The Egyptians hardly studied the science of proportion at all; they gained their effects by simpler and more obvious means. The Greeks were masters in this as in everything else, but they used the resources of the art with extreme sobriety—externally at least—dreading to disturb that simplicity which is so essential to sublimity in architecture. But internally, where sublimity was not attainable with the dimensions they employed, they divided the cells of their temples into three aisles, and the height into two, by placing two ranges of columns one above the other. By these means they were enabled to use such a number of small parts as to increase the apparent size most considerably, and at the same time to give greater apparent magnitude to the statue, which was the principal object for which the temple was erected.
The Romans do not seem to have troubled themselves with the science of proportion in the design of their buildings, though nothing can well be more exquisite than the harmony that exists between the parts in their orders, and generally in their details. During the Middle Ages, however, we find, from first to last, the most earnest attention paid to it, and half the beauty of the buildings of that age is owing to the successful results to which the architects carried their experiments in balancing the parts of their structures the one against the other, so as to produce that harmony we so much admire in them.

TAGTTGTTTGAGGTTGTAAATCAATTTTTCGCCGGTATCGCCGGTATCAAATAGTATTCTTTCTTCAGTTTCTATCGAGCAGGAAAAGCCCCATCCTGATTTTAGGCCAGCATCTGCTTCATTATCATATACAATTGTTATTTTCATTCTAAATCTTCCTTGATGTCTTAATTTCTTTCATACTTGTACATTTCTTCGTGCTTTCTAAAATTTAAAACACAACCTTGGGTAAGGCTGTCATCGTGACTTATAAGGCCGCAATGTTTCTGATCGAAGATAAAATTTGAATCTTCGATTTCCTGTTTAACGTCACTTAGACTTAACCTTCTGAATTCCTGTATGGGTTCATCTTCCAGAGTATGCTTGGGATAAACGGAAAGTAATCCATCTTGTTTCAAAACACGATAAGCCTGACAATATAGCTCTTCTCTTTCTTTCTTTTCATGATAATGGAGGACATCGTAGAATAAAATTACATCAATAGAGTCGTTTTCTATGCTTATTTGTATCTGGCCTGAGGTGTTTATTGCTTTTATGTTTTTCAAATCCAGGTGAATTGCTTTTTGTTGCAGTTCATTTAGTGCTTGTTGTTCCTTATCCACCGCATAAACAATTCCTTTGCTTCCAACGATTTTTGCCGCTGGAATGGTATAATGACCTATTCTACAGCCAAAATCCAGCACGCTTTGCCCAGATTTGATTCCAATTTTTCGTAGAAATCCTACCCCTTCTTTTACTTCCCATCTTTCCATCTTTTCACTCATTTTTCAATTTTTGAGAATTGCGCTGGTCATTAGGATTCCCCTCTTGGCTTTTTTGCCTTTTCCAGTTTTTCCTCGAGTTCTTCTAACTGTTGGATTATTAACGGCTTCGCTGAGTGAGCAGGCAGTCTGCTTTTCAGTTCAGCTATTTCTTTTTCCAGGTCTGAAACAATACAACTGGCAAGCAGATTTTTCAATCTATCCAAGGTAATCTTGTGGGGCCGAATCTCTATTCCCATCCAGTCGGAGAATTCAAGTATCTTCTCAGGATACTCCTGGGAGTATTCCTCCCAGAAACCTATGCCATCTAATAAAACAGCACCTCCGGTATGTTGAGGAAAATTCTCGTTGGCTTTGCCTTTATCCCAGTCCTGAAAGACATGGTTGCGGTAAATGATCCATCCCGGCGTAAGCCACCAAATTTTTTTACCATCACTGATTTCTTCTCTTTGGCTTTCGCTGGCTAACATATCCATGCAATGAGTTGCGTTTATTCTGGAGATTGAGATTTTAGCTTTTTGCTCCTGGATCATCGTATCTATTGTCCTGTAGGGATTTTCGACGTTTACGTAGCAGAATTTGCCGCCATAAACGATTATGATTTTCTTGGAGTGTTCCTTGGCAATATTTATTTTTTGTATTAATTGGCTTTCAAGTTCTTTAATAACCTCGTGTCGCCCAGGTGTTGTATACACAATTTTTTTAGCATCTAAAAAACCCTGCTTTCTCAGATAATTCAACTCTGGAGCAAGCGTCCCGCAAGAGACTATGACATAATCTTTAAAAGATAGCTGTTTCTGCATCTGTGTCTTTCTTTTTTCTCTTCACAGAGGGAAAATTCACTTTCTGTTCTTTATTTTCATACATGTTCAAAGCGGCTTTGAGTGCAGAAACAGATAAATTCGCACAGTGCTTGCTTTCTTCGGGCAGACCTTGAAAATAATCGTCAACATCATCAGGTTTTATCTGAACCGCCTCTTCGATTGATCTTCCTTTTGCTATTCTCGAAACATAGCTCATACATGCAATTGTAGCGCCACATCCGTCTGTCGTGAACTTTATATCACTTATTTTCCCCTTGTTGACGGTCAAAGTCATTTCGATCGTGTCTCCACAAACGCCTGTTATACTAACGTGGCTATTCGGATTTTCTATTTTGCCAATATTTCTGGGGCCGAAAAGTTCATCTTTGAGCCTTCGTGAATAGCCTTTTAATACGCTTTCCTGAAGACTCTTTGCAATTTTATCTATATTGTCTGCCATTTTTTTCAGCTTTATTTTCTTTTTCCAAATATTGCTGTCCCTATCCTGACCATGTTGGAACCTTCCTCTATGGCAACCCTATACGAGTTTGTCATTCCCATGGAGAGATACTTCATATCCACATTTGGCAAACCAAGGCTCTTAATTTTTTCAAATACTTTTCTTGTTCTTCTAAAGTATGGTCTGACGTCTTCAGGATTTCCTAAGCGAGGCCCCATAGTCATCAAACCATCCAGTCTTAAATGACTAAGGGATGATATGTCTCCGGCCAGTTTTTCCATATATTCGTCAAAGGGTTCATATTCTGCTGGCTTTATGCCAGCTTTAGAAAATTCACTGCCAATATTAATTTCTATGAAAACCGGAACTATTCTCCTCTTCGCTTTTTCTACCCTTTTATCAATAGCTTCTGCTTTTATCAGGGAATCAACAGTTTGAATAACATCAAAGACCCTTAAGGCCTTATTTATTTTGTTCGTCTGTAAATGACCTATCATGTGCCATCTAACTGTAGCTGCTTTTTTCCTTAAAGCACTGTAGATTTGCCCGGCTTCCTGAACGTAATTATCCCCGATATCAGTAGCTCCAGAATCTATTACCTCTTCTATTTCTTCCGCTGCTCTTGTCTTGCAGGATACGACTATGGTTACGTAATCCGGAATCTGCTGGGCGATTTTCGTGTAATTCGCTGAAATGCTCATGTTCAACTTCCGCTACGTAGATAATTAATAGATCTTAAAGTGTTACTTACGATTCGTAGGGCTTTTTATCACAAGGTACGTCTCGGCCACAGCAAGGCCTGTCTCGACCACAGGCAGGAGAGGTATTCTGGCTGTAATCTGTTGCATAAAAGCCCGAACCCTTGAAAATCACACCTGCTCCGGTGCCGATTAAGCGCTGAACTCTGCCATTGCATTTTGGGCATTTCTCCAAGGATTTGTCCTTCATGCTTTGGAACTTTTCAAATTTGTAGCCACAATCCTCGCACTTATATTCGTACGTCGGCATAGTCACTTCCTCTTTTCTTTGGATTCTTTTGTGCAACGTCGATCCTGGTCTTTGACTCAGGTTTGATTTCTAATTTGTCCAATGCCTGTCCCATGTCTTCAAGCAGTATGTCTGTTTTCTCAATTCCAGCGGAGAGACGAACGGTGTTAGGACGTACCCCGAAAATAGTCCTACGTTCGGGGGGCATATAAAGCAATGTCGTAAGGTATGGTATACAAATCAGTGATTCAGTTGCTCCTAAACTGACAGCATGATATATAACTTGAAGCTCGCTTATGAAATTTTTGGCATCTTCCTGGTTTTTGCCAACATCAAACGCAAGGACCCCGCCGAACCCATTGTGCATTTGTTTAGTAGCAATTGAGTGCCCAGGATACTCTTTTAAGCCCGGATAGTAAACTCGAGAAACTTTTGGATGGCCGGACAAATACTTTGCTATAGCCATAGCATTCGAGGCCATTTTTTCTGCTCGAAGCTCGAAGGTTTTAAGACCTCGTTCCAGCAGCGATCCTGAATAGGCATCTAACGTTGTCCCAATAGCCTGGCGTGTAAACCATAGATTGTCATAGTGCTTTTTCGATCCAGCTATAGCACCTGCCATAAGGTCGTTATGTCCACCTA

No. 4. The first great invention of the Gothic architects (though of Greek origin) was that of dividing the breadth of the building internally into three aisles, and making tlie central one higher and wider than those on each side. By this means height and length were obtained at the expense of width: this latter, however, is never a valuable property artistically, though it may be indispensable for the utilitarian exigencies of the building. They next sought to increase still further the height of the central aisle by dividing its sides into three equal portions which by contrast added very much to the effect; but the monotony of this arrangement was soon apparent: besides, it was perceived that the side aisles were so low as not to come into direct comparison with the central nave. To remedy this they gradually increased its dimensions, and at last hit on something very like the following proportions. They made the height of the side aisle half that of the central (the width being also in the same proportion); the remaining portions they divided into three, making the triforium one-third, the clerestory two-thirds of the whole. Thus the three divisions are in the proportions of 1, 2, and 3, each giving value to the other, and